Late great engineers: Nikola Tesla

In the first of a new series of articles Nick Smith surveys one of the founding fathers of modern electrical power, Nikola Tesla, whose career was a roller-coaster of breathtaking successes and monumental failures (All Images of Nikola Tesla courtesy of Wellcome Images)

At around midnight on 9-10 July 1856, while thunder and lightning raged, one of the greatest electrical engineers of the early 20th century, Nikola Tesla, was born. The midwife said he’d be a ‘child of the storm’, while his mother thought he’d be a ‘child of light’. Looking back at Tesla’s career as an engineer, inventor and futurist – one defined by controversy and innovation – it’s tempting to think that both women present at his birth had a point. This is because Tesla, while playing a robust scientific role in bringing electrical power to the modern world, also dabbled in death rays and interplanetary communication. Both eccentric recluse and shameless self-publicist, he was a godsend for journalists looking for sensational copy. But he was also a headache for more responsible newspaper editors who were never quite sure how seriously to take the archetypal mad professor’s claims.

Tesla was born at a time when the world as we know it today was being invented. Rapid industrialisation was spreading across Europe and the US. The second Industrial Revolution of rail and telegraph networks, mass production and machines, was ushering in the early dawn of globalisation. And somewhere on the outskirts of the Austrian Empire, in the tiny village of Smiljan (in what’s now Croatia), the son of an Eastern Orthodox priest was embarking on a journey that would bring electricity to a world lit by gas and powered by steam. Despite his fascination with his physics teacher’s demonstrations of electricity, and his ability to juggle differential calculus in his head, the young Tesla was initally destined for a career in the church. But, seeing his son dying of cholera at the age of seven, his father promised that if the young Nikola could only recover, he’d be released from his obligation to the clergy and sent to engineering school. Duly recovered, Tesla was to excel at the Austrian Polytechnic, before becoming chief electrician at the Budapest Telephone Exchange.

A multiple exposure picture of Tesla sitting next to his “magnifying transmitter” generating millions of volts.  

In 1882 Tesla moved to Paris, where he joined the Continental Edison Company, eventually getting himself noticed for his work on designing and building dynamos and motors. By June 1884, he’d emigrated to the US – legend has it, with just four cents in his pocket and the calculations for a flying machine – to join the Edison Machine Works in New York, where he ended up trouble-shooting the company’s efforts to create an urban power utility. While the young engineer only met the great Thomas Edison in person a few times, he made a big impression, with the American saying: “This is a damned good man.”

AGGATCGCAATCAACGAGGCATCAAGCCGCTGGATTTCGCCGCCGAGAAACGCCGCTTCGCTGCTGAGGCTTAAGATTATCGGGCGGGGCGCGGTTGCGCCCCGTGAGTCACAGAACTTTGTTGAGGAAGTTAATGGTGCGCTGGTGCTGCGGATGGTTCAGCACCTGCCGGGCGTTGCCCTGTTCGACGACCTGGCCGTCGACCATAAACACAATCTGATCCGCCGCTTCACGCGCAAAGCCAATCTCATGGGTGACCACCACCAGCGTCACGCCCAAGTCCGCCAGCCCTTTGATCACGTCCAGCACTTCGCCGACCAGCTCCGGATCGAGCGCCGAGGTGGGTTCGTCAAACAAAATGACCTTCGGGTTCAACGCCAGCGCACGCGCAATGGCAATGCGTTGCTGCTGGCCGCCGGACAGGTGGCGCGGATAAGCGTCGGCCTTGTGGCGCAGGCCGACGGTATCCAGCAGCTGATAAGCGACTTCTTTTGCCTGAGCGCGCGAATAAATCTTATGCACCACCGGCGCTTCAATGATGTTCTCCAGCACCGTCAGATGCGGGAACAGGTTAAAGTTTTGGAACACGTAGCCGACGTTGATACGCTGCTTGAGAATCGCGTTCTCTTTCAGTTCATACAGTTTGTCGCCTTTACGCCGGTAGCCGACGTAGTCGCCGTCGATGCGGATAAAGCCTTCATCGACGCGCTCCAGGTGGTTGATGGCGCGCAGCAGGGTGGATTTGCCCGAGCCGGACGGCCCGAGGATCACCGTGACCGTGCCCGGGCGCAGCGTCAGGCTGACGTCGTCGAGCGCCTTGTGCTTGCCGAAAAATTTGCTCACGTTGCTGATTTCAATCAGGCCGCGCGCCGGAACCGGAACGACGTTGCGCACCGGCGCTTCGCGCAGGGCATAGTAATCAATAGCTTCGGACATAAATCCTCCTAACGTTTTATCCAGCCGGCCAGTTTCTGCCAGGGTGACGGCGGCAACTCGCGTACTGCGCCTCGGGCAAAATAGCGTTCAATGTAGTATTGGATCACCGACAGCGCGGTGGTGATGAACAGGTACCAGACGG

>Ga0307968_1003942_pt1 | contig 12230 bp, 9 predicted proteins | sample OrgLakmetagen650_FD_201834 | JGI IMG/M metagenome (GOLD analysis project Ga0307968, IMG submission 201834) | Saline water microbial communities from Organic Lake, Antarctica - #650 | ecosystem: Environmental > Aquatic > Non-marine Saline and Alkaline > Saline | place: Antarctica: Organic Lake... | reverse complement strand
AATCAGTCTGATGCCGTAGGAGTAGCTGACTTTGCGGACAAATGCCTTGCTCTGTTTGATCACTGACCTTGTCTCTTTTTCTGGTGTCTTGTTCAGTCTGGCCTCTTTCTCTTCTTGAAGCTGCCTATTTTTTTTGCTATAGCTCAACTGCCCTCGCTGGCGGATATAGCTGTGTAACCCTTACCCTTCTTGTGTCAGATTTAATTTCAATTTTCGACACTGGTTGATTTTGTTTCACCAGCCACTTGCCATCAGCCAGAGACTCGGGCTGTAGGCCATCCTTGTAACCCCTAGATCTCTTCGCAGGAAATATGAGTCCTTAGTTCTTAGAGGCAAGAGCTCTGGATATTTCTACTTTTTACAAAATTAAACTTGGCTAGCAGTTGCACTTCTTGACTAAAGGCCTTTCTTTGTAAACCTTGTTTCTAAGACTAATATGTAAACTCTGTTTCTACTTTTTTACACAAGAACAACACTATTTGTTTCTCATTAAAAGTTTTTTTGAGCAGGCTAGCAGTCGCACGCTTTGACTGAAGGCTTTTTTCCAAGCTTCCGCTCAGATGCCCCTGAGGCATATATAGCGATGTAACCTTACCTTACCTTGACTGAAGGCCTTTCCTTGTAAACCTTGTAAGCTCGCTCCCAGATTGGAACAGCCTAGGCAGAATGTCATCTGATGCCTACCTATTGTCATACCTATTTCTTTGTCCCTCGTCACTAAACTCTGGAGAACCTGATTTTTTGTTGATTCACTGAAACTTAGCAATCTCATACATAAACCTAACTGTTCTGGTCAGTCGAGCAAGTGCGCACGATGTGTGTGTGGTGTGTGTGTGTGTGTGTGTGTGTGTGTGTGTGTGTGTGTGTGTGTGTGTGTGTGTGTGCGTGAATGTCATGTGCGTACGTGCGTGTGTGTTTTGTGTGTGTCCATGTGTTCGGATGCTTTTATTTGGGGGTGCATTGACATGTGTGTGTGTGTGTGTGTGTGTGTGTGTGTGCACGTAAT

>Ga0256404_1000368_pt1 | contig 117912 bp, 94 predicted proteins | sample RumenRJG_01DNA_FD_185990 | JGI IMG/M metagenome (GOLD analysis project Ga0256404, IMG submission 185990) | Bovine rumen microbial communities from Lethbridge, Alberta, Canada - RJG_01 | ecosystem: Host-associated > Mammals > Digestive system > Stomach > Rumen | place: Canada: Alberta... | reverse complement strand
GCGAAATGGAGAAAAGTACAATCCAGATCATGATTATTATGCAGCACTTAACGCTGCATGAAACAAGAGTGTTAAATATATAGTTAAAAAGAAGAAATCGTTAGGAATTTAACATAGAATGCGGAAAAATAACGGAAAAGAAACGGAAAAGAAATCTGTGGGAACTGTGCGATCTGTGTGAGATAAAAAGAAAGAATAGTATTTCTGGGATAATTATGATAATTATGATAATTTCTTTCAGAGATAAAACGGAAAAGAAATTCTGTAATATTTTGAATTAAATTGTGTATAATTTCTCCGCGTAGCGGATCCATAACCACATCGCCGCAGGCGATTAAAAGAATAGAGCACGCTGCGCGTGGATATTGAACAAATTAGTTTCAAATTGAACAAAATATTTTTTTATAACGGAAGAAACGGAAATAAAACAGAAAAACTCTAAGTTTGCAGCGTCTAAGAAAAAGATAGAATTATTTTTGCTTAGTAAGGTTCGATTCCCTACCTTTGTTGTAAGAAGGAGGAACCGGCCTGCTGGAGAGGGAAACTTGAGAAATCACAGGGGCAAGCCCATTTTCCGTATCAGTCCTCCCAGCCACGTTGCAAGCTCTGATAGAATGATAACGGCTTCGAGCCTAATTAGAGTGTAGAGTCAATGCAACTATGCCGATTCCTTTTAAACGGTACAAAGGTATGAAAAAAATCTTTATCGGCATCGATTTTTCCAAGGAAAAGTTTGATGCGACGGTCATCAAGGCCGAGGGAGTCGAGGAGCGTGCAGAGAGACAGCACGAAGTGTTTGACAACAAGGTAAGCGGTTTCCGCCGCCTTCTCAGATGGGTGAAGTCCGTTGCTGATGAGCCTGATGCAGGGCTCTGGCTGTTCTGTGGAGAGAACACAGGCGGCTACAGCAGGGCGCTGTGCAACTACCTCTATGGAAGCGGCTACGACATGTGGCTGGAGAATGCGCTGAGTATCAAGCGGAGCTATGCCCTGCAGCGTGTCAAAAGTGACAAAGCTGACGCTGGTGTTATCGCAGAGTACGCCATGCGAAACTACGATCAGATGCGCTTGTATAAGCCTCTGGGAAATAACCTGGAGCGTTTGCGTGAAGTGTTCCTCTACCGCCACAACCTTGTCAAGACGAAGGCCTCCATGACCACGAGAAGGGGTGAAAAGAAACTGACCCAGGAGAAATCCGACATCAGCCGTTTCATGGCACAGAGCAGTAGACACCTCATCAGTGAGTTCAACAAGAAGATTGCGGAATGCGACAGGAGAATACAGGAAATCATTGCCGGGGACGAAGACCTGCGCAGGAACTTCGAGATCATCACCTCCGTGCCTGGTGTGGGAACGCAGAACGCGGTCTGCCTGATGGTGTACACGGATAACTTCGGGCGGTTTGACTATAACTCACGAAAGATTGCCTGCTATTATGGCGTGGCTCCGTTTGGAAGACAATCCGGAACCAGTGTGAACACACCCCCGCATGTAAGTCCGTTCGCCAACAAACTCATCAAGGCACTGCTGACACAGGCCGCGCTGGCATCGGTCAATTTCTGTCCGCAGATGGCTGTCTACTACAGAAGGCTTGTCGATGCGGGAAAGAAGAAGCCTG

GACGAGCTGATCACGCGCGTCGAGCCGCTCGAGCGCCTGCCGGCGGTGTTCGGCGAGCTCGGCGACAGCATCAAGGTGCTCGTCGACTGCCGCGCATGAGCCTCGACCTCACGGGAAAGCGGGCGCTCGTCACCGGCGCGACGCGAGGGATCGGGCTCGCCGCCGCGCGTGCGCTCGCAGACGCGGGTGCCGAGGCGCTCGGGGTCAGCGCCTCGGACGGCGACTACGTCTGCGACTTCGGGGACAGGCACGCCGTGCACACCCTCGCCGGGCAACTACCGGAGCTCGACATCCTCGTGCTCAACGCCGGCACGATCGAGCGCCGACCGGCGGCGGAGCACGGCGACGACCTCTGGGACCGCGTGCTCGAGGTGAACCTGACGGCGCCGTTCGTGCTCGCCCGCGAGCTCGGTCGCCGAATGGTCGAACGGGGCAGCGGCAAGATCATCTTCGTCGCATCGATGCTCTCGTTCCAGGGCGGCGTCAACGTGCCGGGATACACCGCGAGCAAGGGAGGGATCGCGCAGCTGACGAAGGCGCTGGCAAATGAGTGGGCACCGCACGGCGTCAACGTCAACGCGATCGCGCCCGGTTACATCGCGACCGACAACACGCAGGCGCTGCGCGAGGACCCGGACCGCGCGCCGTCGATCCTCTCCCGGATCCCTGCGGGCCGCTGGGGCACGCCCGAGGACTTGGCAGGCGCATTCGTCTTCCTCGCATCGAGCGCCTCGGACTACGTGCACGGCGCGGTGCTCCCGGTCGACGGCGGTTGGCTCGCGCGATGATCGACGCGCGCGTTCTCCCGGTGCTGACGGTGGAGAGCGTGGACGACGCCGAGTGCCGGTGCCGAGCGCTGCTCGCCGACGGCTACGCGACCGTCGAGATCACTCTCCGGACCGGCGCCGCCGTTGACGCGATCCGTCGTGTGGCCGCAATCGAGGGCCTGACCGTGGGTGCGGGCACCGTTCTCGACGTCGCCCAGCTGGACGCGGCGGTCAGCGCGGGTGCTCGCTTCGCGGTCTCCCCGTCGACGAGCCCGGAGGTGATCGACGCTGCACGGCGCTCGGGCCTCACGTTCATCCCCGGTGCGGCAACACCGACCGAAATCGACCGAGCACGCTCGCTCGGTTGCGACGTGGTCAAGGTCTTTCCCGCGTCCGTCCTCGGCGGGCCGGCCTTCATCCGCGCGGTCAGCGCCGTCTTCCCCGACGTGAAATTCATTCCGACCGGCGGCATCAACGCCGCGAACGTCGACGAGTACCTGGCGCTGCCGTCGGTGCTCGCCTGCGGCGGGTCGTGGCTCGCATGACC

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Tesla’s stay at the Edison Machine Works was not a happy one. He competed for, and won, a $50,000 bonus, only to discover it had been a practical joke and to be told that he didn’t understand American humour. Understandably, Tesla felt no regret at leaving the cash-strapped organisation at the end of 1884, scribbling in his diary: “Good by to the Edison Machine Works.” He then independently established the short-lived Tesla Electric Light & Manufacturing company, during which time he filed patents for new types of alternating current (AC) motors and power transmission equipment. In 1886 his investors pulled the plug, leaving Tesla flat-broke and reduced to digging ditches for a living at $2 a day.

He was to have better fortune with the similarly named Tesla Electric Company, established with entrepreneurs Alfred S Brown and Charles F Peck. In a deal where each owned a third interest, Tesla was also provided with a Manhattan laboratory in which he developed his polyphase induction motor. The technology patented, a press release was circulated and, at the arrangement of the editor of Electrical World, Tesla demonstrated it before the American Institute of Electrical Engineers. Word reached George Westinghouse (of the Westinghouse Electric & Manufacturing Company), who had been looking for such an invention to integrate into his AC power system. Westinghouse licensed Tesla’s motor for $60,000 in cash, plus stock and royalties, as well as hiring him on a colossal monthly stipend of $2,000 (about £50,000 in today’s money) during a time when the so-called ‘War of the Currents’ was flaring up between proponents of AC and direct current (DC), with Edison Electric making claims for the superior safety of its DC system over Westinghouse’s AC technology.